Sessions’ new marijuana policy

Photo courtesy of Steban Lopez

Bipartisan opposition to New Rules

On Jan. 4, Attorney General Jeff Sessions rescinded an Obama-era policy that kept legal marijuana sellers from being arrested by federal authorities if states chose to legalize. This decision came days after California’s new recreational legalization law went into effect. What Rep. Sessions did was change the federal policy from the hands-off, state-level approach that the Obama administration had, allowing federal prosecutors across the country to decide individually how to prioritize resources to crack down on pot possession, distribution, and cultivation of pot where it has been legalized in the United States.

Photo courtesy of Steban Lopez

Called the “Cole Memo,” it was originally sent out to federal prosecutors in 2013 by then-President Barack Obama. It said that the federal prosecutors wouldn’t crack down on the states that had legalized marijuana. Jeff Sessions is completely rescinding this memo.

Many in Colorado have come out against this decision. For example, Republican Rep. of Colorado Cory Gardner said in a statement, “I am obligated to the people of Colorado to take all steps necessary to protect the state of Colorado and their rights.” He had also said that he had been previously promised by Jeff Sessions and the administration that rolling back on marijuana laws would not be their main focus. Gardner threatened to withhold support for Justice Department nominees until Sessions had gotten rid of the law.

Furthermore, Gardner said in a statement on the Senate floor, “Attorney General Sessions needs to read the Commerce Clause found in Article 1, Section 8, Clause 3 of the US Constitution that limits the power of the federal government to regulate interstate and not intrastate commerce.”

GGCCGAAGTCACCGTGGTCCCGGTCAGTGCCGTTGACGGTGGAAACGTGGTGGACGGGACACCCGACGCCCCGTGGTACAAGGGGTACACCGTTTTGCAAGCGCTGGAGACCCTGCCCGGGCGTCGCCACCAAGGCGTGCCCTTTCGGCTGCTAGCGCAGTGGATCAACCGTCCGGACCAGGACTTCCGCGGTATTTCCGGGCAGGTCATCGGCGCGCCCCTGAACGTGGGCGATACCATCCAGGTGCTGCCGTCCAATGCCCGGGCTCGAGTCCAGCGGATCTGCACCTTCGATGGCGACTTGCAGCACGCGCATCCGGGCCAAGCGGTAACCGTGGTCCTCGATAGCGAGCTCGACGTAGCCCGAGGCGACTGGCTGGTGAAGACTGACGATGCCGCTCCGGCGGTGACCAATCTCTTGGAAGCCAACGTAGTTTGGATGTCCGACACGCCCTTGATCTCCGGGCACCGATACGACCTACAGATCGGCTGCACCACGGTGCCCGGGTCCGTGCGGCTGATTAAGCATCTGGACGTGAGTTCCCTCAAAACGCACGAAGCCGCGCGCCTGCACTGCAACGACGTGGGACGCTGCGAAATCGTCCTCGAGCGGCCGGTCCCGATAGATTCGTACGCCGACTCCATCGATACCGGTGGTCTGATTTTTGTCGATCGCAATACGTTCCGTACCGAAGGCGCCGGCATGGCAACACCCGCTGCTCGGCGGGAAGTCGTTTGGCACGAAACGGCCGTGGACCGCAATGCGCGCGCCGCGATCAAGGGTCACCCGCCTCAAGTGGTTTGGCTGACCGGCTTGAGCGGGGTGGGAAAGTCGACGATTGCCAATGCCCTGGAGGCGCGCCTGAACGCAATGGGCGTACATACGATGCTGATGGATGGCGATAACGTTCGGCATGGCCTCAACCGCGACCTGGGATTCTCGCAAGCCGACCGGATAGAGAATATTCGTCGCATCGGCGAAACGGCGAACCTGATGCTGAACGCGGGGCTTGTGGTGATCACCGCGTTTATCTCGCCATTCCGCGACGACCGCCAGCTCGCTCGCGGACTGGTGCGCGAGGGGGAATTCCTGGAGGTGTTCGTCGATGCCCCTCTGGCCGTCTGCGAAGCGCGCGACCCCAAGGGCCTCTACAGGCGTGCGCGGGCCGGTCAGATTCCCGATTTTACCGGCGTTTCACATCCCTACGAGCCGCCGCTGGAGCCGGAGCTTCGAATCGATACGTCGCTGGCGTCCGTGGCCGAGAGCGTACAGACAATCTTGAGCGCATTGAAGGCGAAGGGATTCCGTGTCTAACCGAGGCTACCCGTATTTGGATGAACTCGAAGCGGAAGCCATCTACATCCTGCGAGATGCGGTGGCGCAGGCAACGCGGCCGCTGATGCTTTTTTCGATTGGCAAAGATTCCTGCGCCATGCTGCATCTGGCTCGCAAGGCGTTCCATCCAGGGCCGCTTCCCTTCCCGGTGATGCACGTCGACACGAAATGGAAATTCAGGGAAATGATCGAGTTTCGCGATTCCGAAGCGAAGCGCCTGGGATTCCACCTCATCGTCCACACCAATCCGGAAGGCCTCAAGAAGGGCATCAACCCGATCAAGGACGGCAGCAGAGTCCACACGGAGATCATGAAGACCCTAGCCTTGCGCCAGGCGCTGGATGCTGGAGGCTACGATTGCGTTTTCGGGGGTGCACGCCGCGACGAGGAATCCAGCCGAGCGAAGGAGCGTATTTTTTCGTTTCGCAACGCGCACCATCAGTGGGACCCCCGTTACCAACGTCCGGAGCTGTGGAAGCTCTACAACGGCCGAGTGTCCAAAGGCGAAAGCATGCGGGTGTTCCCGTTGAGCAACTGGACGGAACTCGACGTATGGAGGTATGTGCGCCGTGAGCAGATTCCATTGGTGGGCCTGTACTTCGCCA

In July 2016, then-candidate Donald Trump said to 9News, “I think it’s up to the states. I’m a states person. I think it should be up to the states, absolutely.”

The Colorado US Attorney Bob Troyer said, “The United States Attorney’s Office in Colorado has already been guided by these principles in marijuana prosecutions—focusing in particular on identifying and prosecuting those who create the greatest safety threats to our communities around the state.  We will, consistent with the attorney general’s latest guidance, continue to take this approach in all of our work with our law enforcement partners throughout Colorado.”

Democratic Rep. Jared Polis said, “It is absurd that Attorney General Sessions has broken Trump’s campaign promise and is now waging war on legal marijuana and states’ rights. The growing Colorado economy is in jeopardy with the news that the Attorney General will now go after states that have decided to regulate marijuana. The Trump Administration needs to back off.”

Democratic Rep. Nancy Pelosi of California said, “Attorney General Jeff Sessions’ decision bulldozes over the will of the American people and insults the democratic process, under which majorities of voters in California and in states across the nation supported decriminalization at the ballot box. Yet again, Republicans expose their utter hypocrisy in paying lip service to states’ rights while trampling over laws they personally dislike.”

Currently, it is unclear how Sessions’ decision will affect the pot markets in Colorado and California. The politicians in both states are standing strong to resist the current administration and its decision to rescind the Cole Memo. 

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